Syria: Weighing the Risks

09-09-2013

Following two and a half years of bloody civil war in Syria, world leaders remain uncertain how to staunch a humanitarian calamity that has left more than 100 000 Syrians dead, 6 million displaced and immeasurable material damage and human suffering. China and Russia have incapacitated the United Nations, and the military conflict in Syria is escalating dangerously. The chemical attack on civilian targets near Damascus on 21 August has refocused the attention of the international community on the crisis, and the United States and France – supported by the Gulf states, Turkey and Israel – are calling for a targeted and limited military intervention to punish the Assad regime. Such action would have unpredictable consequences for the country, the region and world politics. It is unlikely that it would improve the dire situation of the Syrian people or foster a peaceful and democratic future for the country.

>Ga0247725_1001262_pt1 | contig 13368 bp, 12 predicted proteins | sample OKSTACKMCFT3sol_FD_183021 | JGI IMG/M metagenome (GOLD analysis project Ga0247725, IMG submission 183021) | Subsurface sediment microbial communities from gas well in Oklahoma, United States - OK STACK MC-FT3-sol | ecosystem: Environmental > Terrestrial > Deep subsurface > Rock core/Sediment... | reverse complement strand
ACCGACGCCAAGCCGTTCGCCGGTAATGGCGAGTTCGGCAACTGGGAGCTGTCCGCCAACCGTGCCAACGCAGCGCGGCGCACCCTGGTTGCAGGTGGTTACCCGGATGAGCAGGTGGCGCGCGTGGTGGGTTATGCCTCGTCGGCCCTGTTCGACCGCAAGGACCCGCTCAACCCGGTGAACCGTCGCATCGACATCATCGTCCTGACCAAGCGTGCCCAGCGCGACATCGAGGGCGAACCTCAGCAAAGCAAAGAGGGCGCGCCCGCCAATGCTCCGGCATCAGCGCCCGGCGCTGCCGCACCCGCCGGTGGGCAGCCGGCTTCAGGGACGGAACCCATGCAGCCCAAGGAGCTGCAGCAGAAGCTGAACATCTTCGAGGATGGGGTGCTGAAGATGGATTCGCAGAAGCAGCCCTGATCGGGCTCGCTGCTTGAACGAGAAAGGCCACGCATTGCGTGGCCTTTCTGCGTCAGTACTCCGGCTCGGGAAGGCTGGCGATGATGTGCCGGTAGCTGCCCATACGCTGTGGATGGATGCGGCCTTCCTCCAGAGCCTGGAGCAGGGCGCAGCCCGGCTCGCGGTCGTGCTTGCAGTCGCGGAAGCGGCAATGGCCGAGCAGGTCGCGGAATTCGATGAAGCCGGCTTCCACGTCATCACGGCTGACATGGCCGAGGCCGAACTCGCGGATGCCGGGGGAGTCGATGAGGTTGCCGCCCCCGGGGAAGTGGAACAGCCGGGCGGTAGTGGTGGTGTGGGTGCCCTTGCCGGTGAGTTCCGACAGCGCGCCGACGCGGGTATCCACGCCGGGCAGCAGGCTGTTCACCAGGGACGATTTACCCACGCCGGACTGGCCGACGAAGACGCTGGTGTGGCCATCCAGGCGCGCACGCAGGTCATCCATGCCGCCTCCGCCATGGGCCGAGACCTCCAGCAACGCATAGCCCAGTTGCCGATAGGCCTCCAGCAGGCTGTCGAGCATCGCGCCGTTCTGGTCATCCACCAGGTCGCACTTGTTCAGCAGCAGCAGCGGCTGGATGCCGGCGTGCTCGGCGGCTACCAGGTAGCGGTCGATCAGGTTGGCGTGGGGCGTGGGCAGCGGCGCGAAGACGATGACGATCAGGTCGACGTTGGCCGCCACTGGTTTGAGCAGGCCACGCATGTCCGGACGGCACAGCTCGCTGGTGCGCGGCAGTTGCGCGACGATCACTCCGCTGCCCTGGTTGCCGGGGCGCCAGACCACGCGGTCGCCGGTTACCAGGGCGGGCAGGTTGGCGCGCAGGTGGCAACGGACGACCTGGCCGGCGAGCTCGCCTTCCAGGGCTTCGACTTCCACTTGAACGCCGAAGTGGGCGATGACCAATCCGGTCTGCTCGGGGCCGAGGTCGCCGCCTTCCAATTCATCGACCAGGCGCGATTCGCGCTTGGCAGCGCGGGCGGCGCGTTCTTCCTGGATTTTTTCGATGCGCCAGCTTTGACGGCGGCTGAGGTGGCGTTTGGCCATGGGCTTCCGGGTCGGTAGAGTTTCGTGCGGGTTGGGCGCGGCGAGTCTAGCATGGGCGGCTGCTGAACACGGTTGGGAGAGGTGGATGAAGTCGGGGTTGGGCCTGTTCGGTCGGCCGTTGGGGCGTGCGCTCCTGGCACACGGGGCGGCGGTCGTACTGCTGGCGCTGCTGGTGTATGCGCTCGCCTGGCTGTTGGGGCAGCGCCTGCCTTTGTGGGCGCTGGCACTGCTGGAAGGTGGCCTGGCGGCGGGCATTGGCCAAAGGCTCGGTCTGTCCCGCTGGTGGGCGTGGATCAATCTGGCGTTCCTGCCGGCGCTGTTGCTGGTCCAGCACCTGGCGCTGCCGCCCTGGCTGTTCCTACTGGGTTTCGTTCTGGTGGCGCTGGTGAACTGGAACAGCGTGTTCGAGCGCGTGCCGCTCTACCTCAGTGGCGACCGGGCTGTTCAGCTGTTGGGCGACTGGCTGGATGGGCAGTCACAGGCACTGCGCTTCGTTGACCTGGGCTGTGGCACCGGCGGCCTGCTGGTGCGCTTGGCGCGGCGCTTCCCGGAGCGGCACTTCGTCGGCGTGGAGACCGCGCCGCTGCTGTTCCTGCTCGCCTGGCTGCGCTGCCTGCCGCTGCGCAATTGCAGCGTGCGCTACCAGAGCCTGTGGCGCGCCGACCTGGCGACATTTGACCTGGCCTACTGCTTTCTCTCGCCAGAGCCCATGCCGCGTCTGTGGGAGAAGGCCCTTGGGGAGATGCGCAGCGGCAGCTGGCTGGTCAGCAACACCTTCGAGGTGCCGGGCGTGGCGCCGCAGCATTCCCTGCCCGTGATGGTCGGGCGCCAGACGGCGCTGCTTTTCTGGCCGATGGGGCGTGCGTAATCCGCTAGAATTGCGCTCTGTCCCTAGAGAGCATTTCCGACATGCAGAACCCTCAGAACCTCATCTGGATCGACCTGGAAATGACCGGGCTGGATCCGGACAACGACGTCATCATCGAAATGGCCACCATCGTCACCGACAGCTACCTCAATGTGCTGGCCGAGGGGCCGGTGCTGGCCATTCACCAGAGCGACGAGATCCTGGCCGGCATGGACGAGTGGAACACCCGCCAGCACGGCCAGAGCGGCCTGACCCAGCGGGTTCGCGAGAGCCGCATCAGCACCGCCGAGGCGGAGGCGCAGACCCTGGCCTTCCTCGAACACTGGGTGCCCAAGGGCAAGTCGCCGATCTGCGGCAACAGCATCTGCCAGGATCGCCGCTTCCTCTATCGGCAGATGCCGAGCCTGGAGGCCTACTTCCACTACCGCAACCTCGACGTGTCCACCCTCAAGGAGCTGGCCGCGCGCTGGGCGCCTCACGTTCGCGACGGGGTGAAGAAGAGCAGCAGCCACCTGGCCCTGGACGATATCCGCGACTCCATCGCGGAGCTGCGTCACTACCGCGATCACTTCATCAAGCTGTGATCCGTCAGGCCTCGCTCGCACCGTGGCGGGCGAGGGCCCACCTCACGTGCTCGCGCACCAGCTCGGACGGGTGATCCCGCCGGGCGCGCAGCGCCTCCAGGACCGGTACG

Following two and a half years of bloody civil war in Syria, world leaders remain uncertain how to staunch a humanitarian calamity that has left more than 100 000 Syrians dead, 6 million displaced and immeasurable material damage and human suffering. China and Russia have incapacitated the United Nations, and the military conflict in Syria is escalating dangerously. The chemical attack on civilian targets near Damascus on 21 August has refocused the attention of the international community on the crisis, and the United States and France – supported by the Gulf states, Turkey and Israel – are calling for a targeted and limited military intervention to punish the Assad regime. Such action would have unpredictable consequences for the country, the region and world politics. It is unlikely that it would improve the dire situation of the Syrian people or foster a peaceful and democratic future for the country.